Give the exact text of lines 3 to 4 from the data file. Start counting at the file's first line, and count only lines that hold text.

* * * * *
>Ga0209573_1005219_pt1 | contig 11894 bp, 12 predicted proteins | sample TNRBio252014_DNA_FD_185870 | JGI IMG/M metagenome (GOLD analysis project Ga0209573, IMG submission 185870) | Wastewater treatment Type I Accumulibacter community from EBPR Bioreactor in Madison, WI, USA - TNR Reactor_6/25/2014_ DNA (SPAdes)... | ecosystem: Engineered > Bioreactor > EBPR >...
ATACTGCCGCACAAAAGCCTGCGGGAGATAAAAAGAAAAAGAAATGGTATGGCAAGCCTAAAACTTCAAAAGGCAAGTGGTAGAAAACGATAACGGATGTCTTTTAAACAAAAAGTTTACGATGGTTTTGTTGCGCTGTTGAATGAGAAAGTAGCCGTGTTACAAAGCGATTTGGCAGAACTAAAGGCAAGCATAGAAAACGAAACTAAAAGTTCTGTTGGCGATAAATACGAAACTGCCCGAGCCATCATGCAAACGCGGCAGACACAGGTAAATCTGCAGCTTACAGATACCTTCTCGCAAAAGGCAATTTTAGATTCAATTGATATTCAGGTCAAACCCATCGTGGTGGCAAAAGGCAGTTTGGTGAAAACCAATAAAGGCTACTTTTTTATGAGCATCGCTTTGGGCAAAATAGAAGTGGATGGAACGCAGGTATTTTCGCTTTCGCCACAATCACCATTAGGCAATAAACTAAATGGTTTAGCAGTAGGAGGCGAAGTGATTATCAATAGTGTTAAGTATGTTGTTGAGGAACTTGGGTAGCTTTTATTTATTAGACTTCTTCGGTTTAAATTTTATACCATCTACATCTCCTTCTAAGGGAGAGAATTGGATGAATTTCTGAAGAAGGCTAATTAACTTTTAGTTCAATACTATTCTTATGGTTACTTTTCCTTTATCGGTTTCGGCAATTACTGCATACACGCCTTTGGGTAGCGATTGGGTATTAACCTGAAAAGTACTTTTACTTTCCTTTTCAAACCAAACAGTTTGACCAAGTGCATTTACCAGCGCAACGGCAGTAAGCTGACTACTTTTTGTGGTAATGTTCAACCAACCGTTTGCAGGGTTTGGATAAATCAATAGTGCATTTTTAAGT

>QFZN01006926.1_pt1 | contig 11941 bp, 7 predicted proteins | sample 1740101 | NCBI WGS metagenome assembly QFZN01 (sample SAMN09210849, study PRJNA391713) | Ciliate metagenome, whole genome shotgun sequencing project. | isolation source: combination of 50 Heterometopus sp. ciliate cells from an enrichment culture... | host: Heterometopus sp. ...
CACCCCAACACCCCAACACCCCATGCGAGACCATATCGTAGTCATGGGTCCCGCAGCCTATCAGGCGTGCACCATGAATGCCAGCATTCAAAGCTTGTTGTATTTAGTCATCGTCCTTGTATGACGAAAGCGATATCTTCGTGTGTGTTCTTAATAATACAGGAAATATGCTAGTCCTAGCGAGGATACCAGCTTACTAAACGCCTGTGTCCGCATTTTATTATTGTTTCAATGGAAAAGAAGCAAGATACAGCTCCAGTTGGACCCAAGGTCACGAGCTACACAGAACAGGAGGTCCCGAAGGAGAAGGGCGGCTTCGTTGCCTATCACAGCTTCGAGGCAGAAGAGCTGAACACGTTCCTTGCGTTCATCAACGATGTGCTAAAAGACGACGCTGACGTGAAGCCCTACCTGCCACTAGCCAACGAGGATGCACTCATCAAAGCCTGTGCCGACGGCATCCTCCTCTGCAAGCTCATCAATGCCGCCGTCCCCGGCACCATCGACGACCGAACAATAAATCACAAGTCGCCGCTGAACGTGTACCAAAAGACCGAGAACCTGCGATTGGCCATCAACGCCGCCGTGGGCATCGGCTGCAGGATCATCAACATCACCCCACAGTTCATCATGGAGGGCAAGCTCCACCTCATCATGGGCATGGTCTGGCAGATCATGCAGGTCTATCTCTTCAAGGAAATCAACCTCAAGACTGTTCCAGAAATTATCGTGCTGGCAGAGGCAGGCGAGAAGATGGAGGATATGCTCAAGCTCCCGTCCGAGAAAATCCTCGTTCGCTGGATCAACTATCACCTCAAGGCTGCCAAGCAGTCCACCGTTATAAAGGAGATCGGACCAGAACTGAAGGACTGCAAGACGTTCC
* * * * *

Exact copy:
>QFZN01006926.1_pt1 | contig 11941 bp, 7 predicted proteins | sample 1740101 | NCBI WGS metagenome assembly QFZN01 (sample SAMN09210849, study PRJNA391713) | Ciliate metagenome, whole genome shotgun sequencing project. | isolation source: combination of 50 Heterometopus sp. ciliate cells from an enrichment culture... | host: Heterometopus sp. ...
CACCCCAACACCCCAACACCCCATGCGAGACCATATCGTAGTCATGGGTCCCGCAGCCTATCAGGCGTGCACCATGAATGCCAGCATTCAAAGCTTGTTGTATTTAGTCATCGTCCTTGTATGACGAAAGCGATATCTTCGTGTGTGTTCTTAATAATACAGGAAATATGCTAGTCCTAGCGAGGATACCAGCTTACTAAACGCCTGTGTCCGCATTTTATTATTGTTTCAATGGAAAAGAAGCAAGATACAGCTCCAGTTGGACCCAAGGTCACGAGCTACACAGAACAGGAGGTCCCGAAGGAGAAGGGCGGCTTCGTTGCCTATCACAGCTTCGAGGCAGAAGAGCTGAACACGTTCCTTGCGTTCATCAACGATGTGCTAAAAGACGACGCTGACGTGAAGCCCTACCTGCCACTAGCCAACGAGGATGCACTCATCAAAGCCTGTGCCGACGGCATCCTCCTCTGCAAGCTCATCAATGCCGCCGTCCCCGGCACCATCGACGACCGAACAATAAATCACAAGTCGCCGCTGAACGTGTACCAAAAGACCGAGAACCTGCGATTGGCCATCAACGCCGCCGTGGGCATCGGCTGCAGGATCATCAACATCACCCCACAGTTCATCATGGAGGGCAAGCTCCACCTCATCATGGGCATGGTCTGGCAGATCATGCAGGTCTATCTCTTCAAGGAAATCAACCTCAAGACTGTTCCAGAAATTATCGTGCTGGCAGAGGCAGGCGAGAAGATGGAGGATATGCTCAAGCTCCCGTCCGAGAAAATCCTCGTTCGCTGGATCAACTATCACCTCAAGGCTGCCAAGCAGTCCACCGTTATAAAGGAGATCGGACCAGAACTGAAGGACTGCAAGACGTTCC